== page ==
Volume 10 Number 3
One of our goals at SUNY Oswego is to increase world awareness in our students: “…expand curricular and co-curricular activities in departments/programs to promote students’ community and political engagement for addressing the issues of their communities and their world.” To help achieve this goal, Mary Beth Bell, Penfield Library’s Director, wanted an exhibit focusing on the genocide in Darfur. We felt the genocide in Darfur is a most important issue, and that our students may not be aware of the situation. As art librarian and curator of our library exhibit space, I went searching.
A 2005 exhibit of children’s art at Rowan University led
me to Dr. Jerry Ehrlich. Dr. Ehrlich was a volunteer
with Doctors Without Borders and cared for the sick and
dying at a displacement camp. The conditions in the camp
were deplorable. Jerry brought with him paper and
crayons, and children, ages 8-11 drew images of their
daily life. The violence the children lived with
everyday in their villages is portrayed in these drawings.
And, yet, some of these drawings are poignantly ordinary.
The violence in the Darfur area has not diminished. It is, in fact, entering a new horrible phase. According to the New York Times, Sunday, March 2nd, 2008, the janjaweed (Arab militias) and Sudanese governmental troops are carrying out a series of attacks “using air power, ground forces”. The United Nations estimates are that 58,000 people recently fled the area due to the fighting. Now a “more deadly pattern is returning, and with it fears are rising among villagers, aid workers, diplomats and analysts that Darfur is headed for a new cycle of bloodletting and displacement on a vast scale”. The government drops bombs on villages, then the janjaweed come in and burn, kill and rape the people and take their possessions. At least 200,000 people according to estimates are believed dead from attacks or from hunger. Current news reports indicate gang rape is now a popular form of intimidation.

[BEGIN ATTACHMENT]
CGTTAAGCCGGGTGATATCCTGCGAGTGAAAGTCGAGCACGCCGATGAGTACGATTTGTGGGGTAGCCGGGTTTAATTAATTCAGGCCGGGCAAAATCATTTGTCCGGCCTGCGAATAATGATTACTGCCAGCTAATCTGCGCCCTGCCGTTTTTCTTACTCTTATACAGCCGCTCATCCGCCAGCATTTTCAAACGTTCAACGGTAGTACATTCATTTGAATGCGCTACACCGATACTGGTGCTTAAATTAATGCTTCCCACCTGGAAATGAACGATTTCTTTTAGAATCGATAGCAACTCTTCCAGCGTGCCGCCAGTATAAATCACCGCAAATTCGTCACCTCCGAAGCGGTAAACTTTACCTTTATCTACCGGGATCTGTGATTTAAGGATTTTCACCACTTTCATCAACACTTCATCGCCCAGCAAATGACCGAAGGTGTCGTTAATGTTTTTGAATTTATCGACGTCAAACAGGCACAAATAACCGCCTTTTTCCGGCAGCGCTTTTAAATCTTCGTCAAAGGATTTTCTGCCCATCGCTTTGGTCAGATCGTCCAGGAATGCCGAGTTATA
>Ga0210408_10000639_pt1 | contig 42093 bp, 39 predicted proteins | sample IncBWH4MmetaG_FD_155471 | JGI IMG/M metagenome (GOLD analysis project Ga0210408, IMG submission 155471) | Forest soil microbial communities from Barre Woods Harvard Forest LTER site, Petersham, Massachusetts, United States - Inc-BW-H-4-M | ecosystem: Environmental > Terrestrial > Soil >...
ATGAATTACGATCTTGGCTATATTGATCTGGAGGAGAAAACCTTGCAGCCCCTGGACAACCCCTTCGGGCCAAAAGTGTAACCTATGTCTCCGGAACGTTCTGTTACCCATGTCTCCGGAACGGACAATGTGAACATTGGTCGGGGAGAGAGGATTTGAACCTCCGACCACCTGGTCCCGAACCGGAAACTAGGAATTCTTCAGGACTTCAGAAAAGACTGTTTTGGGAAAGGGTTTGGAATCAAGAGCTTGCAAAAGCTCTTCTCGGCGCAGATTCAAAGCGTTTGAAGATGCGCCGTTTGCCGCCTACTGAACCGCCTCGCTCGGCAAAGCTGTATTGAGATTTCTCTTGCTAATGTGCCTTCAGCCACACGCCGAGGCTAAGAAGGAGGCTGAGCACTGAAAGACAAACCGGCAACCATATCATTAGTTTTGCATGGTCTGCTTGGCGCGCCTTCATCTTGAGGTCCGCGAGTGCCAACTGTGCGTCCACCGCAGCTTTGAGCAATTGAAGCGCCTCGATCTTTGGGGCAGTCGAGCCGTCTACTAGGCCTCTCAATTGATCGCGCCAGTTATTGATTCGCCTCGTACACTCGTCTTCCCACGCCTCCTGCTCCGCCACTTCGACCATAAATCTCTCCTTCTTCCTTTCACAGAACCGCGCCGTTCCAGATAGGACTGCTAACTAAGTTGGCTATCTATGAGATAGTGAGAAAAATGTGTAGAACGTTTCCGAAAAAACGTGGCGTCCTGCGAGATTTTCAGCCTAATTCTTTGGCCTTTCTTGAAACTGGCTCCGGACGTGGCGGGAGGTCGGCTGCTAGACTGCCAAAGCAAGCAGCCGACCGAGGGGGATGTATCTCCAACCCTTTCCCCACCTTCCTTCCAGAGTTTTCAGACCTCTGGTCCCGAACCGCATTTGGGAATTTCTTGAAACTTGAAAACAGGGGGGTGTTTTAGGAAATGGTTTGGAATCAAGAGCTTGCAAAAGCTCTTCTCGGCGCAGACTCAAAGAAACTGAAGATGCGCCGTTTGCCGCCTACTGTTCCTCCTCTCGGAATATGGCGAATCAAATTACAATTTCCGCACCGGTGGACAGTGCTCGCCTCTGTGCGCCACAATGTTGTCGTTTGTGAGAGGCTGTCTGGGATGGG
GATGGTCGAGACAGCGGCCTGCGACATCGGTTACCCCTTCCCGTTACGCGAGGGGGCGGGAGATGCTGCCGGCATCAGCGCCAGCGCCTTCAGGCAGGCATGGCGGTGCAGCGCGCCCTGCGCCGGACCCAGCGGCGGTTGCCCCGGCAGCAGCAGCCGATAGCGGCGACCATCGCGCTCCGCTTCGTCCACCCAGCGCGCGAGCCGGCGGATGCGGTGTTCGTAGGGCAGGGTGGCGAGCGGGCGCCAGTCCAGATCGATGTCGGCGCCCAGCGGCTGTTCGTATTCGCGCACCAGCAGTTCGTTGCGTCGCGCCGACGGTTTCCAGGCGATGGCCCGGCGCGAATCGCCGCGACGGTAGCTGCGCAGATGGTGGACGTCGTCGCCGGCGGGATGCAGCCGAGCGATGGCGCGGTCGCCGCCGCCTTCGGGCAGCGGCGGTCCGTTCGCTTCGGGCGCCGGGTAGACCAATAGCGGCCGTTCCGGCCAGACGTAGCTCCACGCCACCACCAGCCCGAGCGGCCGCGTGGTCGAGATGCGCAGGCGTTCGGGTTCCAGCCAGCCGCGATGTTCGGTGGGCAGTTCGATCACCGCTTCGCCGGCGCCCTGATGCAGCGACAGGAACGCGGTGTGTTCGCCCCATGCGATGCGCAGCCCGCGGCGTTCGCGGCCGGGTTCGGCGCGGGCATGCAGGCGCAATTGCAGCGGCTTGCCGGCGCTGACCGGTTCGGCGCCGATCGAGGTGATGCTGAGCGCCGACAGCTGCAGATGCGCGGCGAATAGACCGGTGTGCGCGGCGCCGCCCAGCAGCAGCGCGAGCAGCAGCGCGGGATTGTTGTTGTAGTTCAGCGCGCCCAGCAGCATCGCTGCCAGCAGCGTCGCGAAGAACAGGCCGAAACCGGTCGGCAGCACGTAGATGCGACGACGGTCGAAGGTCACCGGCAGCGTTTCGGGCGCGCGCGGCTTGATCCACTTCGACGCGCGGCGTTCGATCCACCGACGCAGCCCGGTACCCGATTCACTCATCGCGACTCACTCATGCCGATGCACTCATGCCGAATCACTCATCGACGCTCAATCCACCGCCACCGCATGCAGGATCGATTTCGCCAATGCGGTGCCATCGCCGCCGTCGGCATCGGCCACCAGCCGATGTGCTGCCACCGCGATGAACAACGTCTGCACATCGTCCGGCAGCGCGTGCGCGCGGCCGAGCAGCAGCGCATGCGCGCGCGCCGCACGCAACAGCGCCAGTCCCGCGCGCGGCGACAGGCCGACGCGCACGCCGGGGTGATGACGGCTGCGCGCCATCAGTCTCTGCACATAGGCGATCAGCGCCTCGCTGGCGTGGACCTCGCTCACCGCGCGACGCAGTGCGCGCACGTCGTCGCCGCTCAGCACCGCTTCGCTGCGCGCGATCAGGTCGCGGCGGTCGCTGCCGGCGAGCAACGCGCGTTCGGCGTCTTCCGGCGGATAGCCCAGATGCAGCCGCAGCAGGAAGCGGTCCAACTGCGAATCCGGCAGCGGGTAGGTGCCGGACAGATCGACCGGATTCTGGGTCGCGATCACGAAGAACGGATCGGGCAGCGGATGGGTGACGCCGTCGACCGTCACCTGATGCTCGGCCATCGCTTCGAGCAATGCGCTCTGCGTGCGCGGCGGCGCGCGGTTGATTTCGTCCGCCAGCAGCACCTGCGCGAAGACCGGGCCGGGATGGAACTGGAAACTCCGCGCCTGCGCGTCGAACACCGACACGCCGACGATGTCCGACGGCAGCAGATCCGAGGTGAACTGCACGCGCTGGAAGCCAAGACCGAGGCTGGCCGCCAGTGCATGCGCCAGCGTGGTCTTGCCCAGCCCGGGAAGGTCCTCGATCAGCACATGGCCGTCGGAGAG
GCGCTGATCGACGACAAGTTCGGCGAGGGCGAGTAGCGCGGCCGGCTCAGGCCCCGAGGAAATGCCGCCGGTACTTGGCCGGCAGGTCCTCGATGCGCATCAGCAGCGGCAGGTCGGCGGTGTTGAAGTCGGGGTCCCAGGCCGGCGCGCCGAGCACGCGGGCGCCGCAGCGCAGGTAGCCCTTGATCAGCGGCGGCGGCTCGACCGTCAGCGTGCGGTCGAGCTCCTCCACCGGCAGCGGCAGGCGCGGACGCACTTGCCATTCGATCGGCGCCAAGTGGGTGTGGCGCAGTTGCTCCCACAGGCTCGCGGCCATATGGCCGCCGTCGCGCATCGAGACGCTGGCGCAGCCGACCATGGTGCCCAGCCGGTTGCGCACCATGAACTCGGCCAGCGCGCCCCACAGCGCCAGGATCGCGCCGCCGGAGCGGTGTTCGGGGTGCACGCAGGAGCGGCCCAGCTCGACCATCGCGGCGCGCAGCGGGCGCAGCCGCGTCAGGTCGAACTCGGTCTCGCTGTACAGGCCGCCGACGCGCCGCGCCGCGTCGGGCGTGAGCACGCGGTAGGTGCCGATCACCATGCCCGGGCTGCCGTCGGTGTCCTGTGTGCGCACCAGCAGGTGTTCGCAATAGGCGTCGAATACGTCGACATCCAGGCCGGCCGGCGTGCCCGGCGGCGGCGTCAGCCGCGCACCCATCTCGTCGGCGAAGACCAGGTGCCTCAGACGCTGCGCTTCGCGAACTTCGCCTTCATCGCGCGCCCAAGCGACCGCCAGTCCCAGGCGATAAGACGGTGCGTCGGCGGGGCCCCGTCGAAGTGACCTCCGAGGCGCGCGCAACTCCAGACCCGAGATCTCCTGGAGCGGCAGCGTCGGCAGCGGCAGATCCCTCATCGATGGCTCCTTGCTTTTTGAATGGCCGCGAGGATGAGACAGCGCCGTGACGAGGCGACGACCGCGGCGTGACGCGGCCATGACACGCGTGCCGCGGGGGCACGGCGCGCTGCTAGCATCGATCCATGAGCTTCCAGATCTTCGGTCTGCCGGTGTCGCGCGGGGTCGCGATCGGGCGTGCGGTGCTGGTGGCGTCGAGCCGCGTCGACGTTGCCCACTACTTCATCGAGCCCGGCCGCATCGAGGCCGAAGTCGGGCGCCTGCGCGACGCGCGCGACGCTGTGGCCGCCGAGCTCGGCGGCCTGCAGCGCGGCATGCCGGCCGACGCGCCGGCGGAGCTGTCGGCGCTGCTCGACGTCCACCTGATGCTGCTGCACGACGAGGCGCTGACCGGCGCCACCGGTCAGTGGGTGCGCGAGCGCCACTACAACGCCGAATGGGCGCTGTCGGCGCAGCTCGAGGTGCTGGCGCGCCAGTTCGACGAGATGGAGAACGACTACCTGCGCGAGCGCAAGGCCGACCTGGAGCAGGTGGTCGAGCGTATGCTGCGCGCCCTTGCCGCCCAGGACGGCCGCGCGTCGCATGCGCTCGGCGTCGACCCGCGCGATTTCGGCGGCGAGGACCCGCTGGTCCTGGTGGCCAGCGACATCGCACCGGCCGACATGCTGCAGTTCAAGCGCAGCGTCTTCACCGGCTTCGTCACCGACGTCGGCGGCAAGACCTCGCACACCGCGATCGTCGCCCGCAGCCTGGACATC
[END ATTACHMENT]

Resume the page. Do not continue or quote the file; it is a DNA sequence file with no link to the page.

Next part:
The original drawings are on tour; however, Jerry sent a cd and permission to reprint. 181 images arrived on cd. We titled our exhibit Drawings from Children of Darfur. Because of the nature of the drawings, children’s work, the drawings were printed in 8 ½ x 11 format in color (originals are on beige paper). Reprinting 181 drawings was quite a task, but maintaining the flavor of the originals was vital, and I wanted to ‘plaster’ our walls with drawings. The drawings were hung by string-—retaining the feel of children’s ‘refrigerator art’. So the viewers would perceive fun drawings one would make at school, and then the shock of violent images.
In addition to the drawings exhibited, Dr. Darius Makuja from LeMoyne College and a native Sudanese gave a lecture in our Lake Effect Café. The title of his lecture was: Genocide in Darfur: Oil Interests and International Community’s Inability to Stop Crimes Against Humanity in Sudan. Dr. Makuja is a brilliant speaker, and his lecture tied the atrocities to global politics, especially oil acquisition by the Chinese. He showed a short powerful video giving background information in interview format with people tortured and abused in Darfur. Also, SUNY Oswego has a “Lost Boy” from the Sudan on campus. He attended and spoke of his exodus from Sudan to individuals after the lecture.
Although publicity for our event was challenging, posters were placed around campus, the Office of International Education sponsored the opening reception, and numerous emails were sent to departments and individuals via our liaisons and administrators. Attendance was good—-many students came (I am guessing 50) and quite a number of faculty. Benjamin, one of our students from Sudan, takes an Adolescent Psychology class. His professor, Bonnie Marini and her students (all 84 of them) came into Penfield Library to see the exhibit. This was very compelling for our students—-to see the drawings and talk with a fellow student who had been forced to leave his country.
Shannon Pritting, head of Access Services, and I decided to put these images on the tv in our lobby during the exhibit. Also, after checking with Dr. Ehrlich we decided to share these powerful drawings via the SUNY Digital Repository. This excellent resource allows people worldwide to view these images and in a unique fashion adds to the awareness of the crises in the Darfur region.
Not only did we achieve our goal of increasing global awareness for those who attended our opening reception and lecture, those who were in our library, those who attended the class, but I have a list of 22 names (students and faculty) who are interested in getting involved to help end the atrocities in Darfur. One of my summer projects is working with the students still in the area and see what we want to do. Wish us luck. Improving civic engagement is important for our students and is a worthy goal for all of our libraries.